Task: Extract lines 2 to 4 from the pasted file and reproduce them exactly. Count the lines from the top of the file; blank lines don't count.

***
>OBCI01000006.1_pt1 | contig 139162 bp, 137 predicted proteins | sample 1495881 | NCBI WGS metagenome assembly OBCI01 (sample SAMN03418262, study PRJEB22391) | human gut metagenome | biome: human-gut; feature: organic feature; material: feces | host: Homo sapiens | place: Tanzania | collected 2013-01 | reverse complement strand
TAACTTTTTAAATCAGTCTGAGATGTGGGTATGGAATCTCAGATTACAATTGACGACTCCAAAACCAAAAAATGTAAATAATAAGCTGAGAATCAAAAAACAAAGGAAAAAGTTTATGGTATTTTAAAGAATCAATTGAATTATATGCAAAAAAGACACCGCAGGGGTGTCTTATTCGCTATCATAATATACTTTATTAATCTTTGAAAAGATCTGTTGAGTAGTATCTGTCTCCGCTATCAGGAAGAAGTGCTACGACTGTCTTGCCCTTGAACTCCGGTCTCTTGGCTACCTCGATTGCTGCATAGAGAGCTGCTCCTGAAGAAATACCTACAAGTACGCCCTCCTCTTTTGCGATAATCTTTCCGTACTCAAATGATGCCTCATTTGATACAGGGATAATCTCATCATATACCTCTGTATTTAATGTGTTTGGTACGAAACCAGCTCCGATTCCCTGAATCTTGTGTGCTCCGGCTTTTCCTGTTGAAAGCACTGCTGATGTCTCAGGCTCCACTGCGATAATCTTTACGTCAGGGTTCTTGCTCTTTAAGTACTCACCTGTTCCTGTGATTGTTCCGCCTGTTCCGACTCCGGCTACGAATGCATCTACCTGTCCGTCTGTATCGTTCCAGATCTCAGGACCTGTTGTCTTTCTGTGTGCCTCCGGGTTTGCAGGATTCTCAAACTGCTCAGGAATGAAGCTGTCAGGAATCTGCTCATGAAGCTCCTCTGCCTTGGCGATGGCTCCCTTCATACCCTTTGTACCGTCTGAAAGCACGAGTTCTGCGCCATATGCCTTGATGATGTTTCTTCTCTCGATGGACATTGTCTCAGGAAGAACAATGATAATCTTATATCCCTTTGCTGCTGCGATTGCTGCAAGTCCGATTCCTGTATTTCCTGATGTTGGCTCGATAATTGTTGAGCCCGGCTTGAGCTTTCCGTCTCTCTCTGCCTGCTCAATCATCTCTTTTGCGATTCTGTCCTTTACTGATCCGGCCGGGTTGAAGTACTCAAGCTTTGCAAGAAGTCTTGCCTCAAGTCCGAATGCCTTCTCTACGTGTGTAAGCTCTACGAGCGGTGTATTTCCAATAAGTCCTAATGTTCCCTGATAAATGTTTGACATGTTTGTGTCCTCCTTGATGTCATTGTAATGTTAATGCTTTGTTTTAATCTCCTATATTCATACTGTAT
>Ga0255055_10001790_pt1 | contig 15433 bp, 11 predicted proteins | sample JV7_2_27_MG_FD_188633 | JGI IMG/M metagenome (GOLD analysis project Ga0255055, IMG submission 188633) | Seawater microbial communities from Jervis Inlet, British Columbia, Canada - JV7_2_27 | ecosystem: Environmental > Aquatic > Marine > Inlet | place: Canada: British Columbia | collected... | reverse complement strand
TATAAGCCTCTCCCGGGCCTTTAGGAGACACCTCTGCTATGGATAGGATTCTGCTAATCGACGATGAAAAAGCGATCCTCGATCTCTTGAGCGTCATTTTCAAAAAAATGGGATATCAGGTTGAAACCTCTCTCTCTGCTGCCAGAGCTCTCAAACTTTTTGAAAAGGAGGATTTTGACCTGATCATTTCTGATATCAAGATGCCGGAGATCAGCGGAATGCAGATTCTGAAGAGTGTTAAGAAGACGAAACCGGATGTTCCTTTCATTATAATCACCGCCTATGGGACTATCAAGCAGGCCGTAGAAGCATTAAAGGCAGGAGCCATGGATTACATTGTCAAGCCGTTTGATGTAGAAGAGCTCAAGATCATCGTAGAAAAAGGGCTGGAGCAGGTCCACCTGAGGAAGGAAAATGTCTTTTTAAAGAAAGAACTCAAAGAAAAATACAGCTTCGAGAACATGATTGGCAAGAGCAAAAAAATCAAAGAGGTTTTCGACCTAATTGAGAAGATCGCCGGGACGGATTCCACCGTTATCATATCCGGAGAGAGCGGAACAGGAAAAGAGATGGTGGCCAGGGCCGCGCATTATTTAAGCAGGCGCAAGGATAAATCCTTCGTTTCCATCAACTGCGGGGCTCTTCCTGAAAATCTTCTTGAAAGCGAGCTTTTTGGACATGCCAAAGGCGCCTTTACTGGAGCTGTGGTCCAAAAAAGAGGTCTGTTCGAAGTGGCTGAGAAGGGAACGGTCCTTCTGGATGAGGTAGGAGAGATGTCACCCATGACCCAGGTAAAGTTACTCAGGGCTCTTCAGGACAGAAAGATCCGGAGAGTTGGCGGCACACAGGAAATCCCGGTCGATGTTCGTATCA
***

TAACTTTTTAAATCAGTCTGAGATGTGGGTATGGAATCTCAGATTACAATTGACGACTCCAAAACCAAAAAATGTAAATAATAAGCTGAGAATCAAAAAACAAAGGAAAAAGTTTATGGTATTTTAAAGAATCAATTGAATTATATGCAAAAAAGACACCGCAGGGGTGTCTTATTCGCTATCATAATATACTTTATTAATCTTTGAAAAGATCTGTTGAGTAGTATCTGTCTCCGCTATCAGGAAGAAGTGCTACGACTGTCTTGCCCTTGAACTCCGGTCTCTTGGCTACCTCGATTGCTGCATAGAGAGCTGCTCCTGAAGAAATACCTACAAGTACGCCCTCCTCTTTTGCGATAATCTTTCCGTACTCAAATGATGCCTCATTTGATACAGGGATAATCTCATCATATACCTCTGTATTTAATGTGTTTGGTACGAAACCAGCTCCGATTCCCTGAATCTTGTGTGCTCCGGCTTTTCCTGTTGAAAGCACTGCTGATGTCTCAGGCTCCACTGCGATAATCTTTACGTCAGGGTTCTTGCTCTTTAAGTACTCACCTGTTCCTGTGATTGTTCCGCCTGTTCCGACTCCGGCTACGAATGCATCTACCTGTCCGTCTGTATCGTTCCAGATCTCAGGACCTGTTGTCTTTCTGTGTGCCTCCGGGTTTGCAGGATTCTCAAACTGCTCAGGAATGAAGCTGTCAGGAATCTGCTCATGAAGCTCCTCTGCCTTGGCGATGGCTCCCTTCATACCCTTTGTACCGTCTGAAAGCACGAGTTCTGCGCCATATGCCTTGATGATGTTTCTTCTCTCGATGGACATTGTCTCAGGAAGAACAATGATAATCTTATATCCCTTTGCTGCTGCGATTGCTGCAAGTCCGATTCCTGTATTTCCTGATGTTGGCTCGATAATTGTTGAGCCCGGCTTGAGCTTTCCGTCTCTCTCTGCCTGCTCAATCATCTCTTTTGCGATTCTGTCCTTTACTGATCCGGCCGGGTTGAAGTACTCAAGCTTTGCAAGAAGTCTTGCCTCAAGTCCGAATGCCTTCTCTACGTGTGTAAGCTCTACGAGCGGTGTATTTCCAATAAGTCCTAATGTTCCCTGATAAATGTTTGACATGTTTGTGTCCTCCTTGATGTCATTGTAATGTTAATGCTTTGTTTTAATCTCCTATATTCATACTGTAT
>Ga0255055_10001790_pt1 | contig 15433 bp, 11 predicted proteins | sample JV7_2_27_MG_FD_188633 | JGI IMG/M metagenome (GOLD analysis project Ga0255055, IMG submission 188633) | Seawater microbial communities from Jervis Inlet, British Columbia, Canada - JV7_2_27 | ecosystem: Environmental > Aquatic > Marine > Inlet | place: Canada: British Columbia | collected... | reverse complement strand
TATAAGCCTCTCCCGGGCCTTTAGGAGACACCTCTGCTATGGATAGGATTCTGCTAATCGACGATGAAAAAGCGATCCTCGATCTCTTGAGCGTCATTTTCAAAAAAATGGGATATCAGGTTGAAACCTCTCTCTCTGCTGCCAGAGCTCTCAAACTTTTTGAAAAGGAGGATTTTGACCTGATCATTTCTGATATCAAGATGCCGGAGATCAGCGGAATGCAGATTCTGAAGAGTGTTAAGAAGACGAAACCGGATGTTCCTTTCATTATAATCACCGCCTATGGGACTATCAAGCAGGCCGTAGAAGCATTAAAGGCAGGAGCCATGGATTACATTGTCAAGCCGTTTGATGTAGAAGAGCTCAAGATCATCGTAGAAAAAGGGCTGGAGCAGGTCCACCTGAGGAAGGAAAATGTCTTTTTAAAGAAAGAACTCAAAGAAAAATACAGCTTCGAGAACATGATTGGCAAGAGCAAAAAAATCAAAGAGGTTTTCGACCTAATTGAGAAGATCGCCGGGACGGATTCCACCGTTATCATATCCGGAGAGAGCGGAACAGGAAAAGAGATGGTGGCCAGGGCCGCGCATTATTTAAGCAGGCGCAAGGATAAATCCTTCGTTTCCATCAACTGCGGGGCTCTTCCTGAAAATCTTCTTGAAAGCGAGCTTTTTGGACATGCCAAAGGCGCCTTTACTGGAGCTGTGGTCCAAAAAAGAGGTCTGTTCGAAGTGGCTGAGAAGGGAACGGTCCTTCTGGATGAGGTAGGAGAGATGTCACCCATGACCCAGGTAAAGTTACTCAGGGCTCTTCAGGACAGAAAGATCCGGAGAGTTGGCGGCACACAGGAAATCCCGGTCGATGTTCGTATCA